•Carbs – Carbs are beneficial to both your brain and the rest of you! They help create serotonin, as well as dopamine and norepinephrine, all “feel good” brain chemicals that keeps your brain humming along. Go for low glycemic index, slow carbs, like fresh fruit, legumes, and whole grains like oats, brown/wild rice, and quinoa.

•Blueberries and Pomegranates – especially wild blueberries, and pomegranate fruit versus the juice. Both contain high levels of antioxidants which research shows protects your memory and improve thinking.

•DMAE and Gingko – two brain superstars, helps with memory, and clear thinking.

Play Mind Games

In addition to feeding your brain an optimal, power-boosting diet, look for ways to improve your thinking and memory like playing brain games and doing other brain-stimulating activities. Here are a few simple, free/very low cost ones you can do:

•Switch your dominant hand – if you’re right handed, trying doing many or all of your activities with your left hand for a day or two. This can be as simple as using your left hand to “mouse” while doing computer work or brushing your teeth. This helps stimulate the less used side of your brain for balance between the hemispheres.

•Do crossword puzzles – provides stimulation to the word-finding areas of your brain, stimulates memory, and increases your word bank.

•Brain-training games – there are a few websites on the internet that offer some fun and stimulating visual games designed to boost your brain capacity. Check a few of them out in your free time. One interesting one is www.playwithyourmind.com/ .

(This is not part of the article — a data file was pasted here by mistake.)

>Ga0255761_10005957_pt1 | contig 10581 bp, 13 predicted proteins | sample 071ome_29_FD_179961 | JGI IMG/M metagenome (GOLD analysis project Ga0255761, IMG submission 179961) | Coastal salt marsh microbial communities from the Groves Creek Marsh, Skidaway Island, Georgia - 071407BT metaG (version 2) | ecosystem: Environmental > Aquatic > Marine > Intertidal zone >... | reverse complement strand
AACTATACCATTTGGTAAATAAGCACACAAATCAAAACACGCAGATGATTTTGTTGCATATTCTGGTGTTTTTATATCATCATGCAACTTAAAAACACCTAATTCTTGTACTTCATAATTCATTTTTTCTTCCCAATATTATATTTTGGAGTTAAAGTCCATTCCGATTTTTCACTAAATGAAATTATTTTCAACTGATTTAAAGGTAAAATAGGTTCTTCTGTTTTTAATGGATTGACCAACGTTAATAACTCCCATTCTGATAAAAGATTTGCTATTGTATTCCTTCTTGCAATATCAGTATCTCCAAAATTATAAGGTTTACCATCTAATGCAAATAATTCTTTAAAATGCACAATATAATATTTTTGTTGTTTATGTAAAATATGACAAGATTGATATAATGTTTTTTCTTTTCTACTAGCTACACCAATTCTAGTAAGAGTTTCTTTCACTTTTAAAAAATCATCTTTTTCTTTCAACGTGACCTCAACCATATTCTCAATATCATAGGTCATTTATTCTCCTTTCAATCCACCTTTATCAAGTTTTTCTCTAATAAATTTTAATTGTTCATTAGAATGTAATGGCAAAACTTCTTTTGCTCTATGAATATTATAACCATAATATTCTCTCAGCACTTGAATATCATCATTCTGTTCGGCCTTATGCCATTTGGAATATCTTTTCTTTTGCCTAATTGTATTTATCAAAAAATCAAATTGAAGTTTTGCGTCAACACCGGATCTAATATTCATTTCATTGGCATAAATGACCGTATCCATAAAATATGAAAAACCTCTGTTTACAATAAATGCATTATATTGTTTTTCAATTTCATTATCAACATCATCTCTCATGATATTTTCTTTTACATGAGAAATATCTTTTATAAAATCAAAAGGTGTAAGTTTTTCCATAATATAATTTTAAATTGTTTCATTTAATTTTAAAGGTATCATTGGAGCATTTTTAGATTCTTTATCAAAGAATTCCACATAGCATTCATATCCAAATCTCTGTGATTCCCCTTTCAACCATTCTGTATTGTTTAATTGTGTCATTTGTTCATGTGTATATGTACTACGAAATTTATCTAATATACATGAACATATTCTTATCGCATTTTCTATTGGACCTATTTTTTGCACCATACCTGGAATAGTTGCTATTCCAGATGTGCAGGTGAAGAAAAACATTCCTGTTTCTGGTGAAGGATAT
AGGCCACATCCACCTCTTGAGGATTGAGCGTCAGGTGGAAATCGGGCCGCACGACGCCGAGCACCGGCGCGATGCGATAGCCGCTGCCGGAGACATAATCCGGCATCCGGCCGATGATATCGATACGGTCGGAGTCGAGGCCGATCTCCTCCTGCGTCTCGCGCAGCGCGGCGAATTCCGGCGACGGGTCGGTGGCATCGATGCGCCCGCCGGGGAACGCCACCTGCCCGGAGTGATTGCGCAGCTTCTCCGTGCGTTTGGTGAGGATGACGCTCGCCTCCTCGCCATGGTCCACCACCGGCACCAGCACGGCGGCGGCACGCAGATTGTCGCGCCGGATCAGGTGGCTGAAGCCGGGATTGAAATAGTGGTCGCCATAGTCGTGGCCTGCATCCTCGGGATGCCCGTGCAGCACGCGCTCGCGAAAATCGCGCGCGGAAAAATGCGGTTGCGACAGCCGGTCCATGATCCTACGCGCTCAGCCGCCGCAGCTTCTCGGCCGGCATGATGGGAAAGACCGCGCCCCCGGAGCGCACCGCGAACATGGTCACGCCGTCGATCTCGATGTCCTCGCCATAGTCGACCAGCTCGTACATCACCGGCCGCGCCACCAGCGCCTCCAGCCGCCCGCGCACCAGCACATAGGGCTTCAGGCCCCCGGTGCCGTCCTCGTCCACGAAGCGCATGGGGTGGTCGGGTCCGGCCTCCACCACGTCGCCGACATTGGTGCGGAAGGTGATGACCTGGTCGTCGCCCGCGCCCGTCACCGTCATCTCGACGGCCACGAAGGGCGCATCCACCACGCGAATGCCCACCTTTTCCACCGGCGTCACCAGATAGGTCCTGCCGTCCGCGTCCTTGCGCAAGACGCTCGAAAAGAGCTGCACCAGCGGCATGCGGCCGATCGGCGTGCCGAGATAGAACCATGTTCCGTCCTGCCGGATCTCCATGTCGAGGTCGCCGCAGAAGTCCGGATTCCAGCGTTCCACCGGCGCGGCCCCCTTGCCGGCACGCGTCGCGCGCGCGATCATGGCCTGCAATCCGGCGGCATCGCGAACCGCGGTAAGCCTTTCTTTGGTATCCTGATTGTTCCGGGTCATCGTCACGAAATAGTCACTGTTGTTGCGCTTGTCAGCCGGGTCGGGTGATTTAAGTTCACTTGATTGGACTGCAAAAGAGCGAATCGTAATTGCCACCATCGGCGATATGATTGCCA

•Do a jigsaw puzzle – the more pieces it has, the better. This helps your brain do spatial problem solving by searching for the correct shapes to fit together.

•Get a Rubik cube – remember that frustrating cube from years ago? Turns out not only to be a brainteaser but a brain stimulator. It helps your brain solve visual spatial problems and coordinate patterns. And, they’re fun!

•Build a house of cards – if you have some time on your hands, try building a house out of a deck of cards. It not only teaches you patience but also stimulates your creative and visual spatial centers of your brain. Try for a two-story with several rooms!

•Do something different – get up on the other side of the bed, take a different route to work, eat somewhere else at lunch. In short give your brain a reason to wake up!

Getting older doesn’t have to mean losing your memory or being unable to learn new things. Your brain, like the rest of your body, needs to be used frequently and taken good care of. You need to fire up those brain cells frequently with exercise and good nutrition to keep your brain (and the rest of you) in good shape and functioning efficiently.

Mark Rosenberg, M.D.
Institute For Healthy Aging


Author's Bio: 

Mark Rosenberg M.D. is director of the “Institute of Anti-Aging” in South Florida. He is a highly sought-after speaker for lectures on topics such as integrative cancer therapy and anti-aging medicine. Dr. Rosenberg is avidly involved in supplement research and is nutritional consultant for Vitalmax Vitamins.